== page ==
Prison Service to give leavers alcohol tags as part of efforts to cut drink-fuelled crime and re-offending rates in England
Offenders being released from prisons in England face alcohol bans and having their drinking electronically monitored from today.
Up to 12,000 offenders are set to be tagged over the next three years, it has been revealed, as part of efforts to cut booze-fuelled crime.
Prison leavers will be ordered to wear a 'sobriety tag' that will monitor and track the alcohol levels in their sweat if their probation officer thinks they might reoffend when drinking.
Alcohol is thought to play a part in 39% of violent crime un the UK, believes the Ministry of Justice, while the Probation Service says around 20% of offenders are identified by their staff as having drinking issues.
A similar scheme in Wales, rolled out last year, showed the majority of offenders given a tag did stick to the alcohol restrictions put in place for them.
Justice Secretary Dominic Raab MP said: "We’ve seen that alcohol tags work - with tagged offenders complying 97 percent of the time.
"This is a big step forward using the latest technology to cut the link between alcohol abuse and the crime - and make our streets safer."
Also under the plans to drive down reoffending rates is a decision to no longer release prisoners vulnerable to addiction, mental health issues and homelessness on a Friday.
Figures show that around one in three offenders currently leave prison on a Friday - often giving them just a few short hours to arrange a bed for the night, register with a GP or sign up for job support or other services to help integrate them back into society.
The race against the clock, says the Prison Service, can end with ex-offenders spending their first days on the streets with little way of support increasing the likelihood that they will commit further crimes and so those with a Friday date will now instead be released on a Wednesday or Thursday.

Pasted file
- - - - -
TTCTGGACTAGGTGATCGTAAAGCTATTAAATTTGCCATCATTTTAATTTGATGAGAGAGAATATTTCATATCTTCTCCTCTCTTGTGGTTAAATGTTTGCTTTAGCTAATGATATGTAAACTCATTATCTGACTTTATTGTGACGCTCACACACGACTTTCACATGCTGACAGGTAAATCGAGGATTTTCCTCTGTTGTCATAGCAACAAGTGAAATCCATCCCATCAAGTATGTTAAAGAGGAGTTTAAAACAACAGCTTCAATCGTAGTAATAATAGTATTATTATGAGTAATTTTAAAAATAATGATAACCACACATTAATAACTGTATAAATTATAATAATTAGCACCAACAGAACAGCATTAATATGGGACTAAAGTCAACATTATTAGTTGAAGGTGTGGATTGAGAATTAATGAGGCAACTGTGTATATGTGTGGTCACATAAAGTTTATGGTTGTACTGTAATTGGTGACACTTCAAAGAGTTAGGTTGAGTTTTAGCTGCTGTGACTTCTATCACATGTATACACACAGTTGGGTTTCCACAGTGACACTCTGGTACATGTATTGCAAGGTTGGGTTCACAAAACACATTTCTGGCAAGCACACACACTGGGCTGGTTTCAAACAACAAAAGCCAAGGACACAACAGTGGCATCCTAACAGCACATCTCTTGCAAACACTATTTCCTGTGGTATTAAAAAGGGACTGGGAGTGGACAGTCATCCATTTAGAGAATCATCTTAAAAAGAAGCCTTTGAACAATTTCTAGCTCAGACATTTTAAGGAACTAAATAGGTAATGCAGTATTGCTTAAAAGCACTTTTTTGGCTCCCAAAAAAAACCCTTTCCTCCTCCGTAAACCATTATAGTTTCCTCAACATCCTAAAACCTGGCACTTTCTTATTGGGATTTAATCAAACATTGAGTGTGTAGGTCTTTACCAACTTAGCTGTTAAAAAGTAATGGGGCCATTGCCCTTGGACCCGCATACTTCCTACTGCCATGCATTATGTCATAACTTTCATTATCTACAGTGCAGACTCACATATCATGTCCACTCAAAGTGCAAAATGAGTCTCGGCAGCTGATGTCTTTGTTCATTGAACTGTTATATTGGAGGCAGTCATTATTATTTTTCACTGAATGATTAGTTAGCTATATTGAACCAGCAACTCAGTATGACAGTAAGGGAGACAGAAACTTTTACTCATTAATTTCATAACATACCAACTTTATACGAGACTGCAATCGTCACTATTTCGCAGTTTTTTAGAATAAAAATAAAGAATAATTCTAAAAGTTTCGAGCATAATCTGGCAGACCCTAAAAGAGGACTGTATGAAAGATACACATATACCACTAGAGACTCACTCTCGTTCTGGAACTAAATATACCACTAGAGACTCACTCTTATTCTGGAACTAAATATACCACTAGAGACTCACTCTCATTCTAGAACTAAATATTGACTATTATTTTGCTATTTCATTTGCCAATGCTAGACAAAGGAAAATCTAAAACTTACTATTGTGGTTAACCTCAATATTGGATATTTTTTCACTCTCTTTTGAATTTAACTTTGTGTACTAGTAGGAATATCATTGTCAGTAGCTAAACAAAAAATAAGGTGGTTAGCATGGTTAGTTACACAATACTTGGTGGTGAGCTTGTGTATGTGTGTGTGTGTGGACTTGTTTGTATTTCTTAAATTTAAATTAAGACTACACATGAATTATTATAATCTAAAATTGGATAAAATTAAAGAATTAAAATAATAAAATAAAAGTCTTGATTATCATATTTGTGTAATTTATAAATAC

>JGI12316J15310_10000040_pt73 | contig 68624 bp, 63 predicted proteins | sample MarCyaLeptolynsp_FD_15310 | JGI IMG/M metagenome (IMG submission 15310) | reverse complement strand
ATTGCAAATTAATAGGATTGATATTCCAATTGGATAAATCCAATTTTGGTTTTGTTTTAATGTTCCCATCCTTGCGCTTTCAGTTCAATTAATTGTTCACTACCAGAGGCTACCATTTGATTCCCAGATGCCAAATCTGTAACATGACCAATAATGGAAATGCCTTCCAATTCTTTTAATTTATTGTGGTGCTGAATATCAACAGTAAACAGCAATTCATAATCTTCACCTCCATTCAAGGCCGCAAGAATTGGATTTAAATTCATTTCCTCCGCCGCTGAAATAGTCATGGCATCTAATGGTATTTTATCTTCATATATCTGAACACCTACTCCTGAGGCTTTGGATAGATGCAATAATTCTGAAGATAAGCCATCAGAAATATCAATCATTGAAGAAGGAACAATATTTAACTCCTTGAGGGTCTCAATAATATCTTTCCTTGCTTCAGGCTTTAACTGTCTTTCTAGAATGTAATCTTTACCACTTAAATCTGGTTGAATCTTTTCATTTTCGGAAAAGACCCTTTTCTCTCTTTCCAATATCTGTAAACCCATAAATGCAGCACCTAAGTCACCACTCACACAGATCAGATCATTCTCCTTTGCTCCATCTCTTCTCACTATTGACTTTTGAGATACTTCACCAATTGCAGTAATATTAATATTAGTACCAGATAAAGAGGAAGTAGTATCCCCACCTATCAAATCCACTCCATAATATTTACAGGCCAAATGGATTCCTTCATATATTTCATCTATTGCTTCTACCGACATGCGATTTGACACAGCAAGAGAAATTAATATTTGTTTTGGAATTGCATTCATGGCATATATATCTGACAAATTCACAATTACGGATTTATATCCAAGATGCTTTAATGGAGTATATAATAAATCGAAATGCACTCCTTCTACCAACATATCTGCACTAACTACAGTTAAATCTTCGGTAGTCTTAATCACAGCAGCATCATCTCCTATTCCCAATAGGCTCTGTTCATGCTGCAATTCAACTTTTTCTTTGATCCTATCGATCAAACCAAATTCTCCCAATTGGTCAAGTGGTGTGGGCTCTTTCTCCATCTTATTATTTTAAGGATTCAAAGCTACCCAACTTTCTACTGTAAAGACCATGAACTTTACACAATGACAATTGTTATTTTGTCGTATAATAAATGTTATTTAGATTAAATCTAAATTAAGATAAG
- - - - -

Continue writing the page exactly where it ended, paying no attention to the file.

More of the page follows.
Those offenders coming out of prison on licence with an alcohol tag will be told to wear them for anything from a minimum of 30 days up to a maximum of one year. Reviews, every three months, will also be carried out by probation officers to make sure its use is still necessary and a reasonable and proportionate approach to the risk an individual may pose.
Expanding the use of alcohol tags, for which the technology has been available for around 10 years, will see thousands given them by 2024.
Probation Minister Kit Malthouse said: "When I first brought alcohol tags to the UK over a decade ago, I knew that given the chance, they could have a huge impact on crime.
"The great results we have seen so far, and now the expansion announced this week, mean that the use of tagging technology is firmly embedded as a critical tool for offender managers, proving a huge incentive for offenders to change."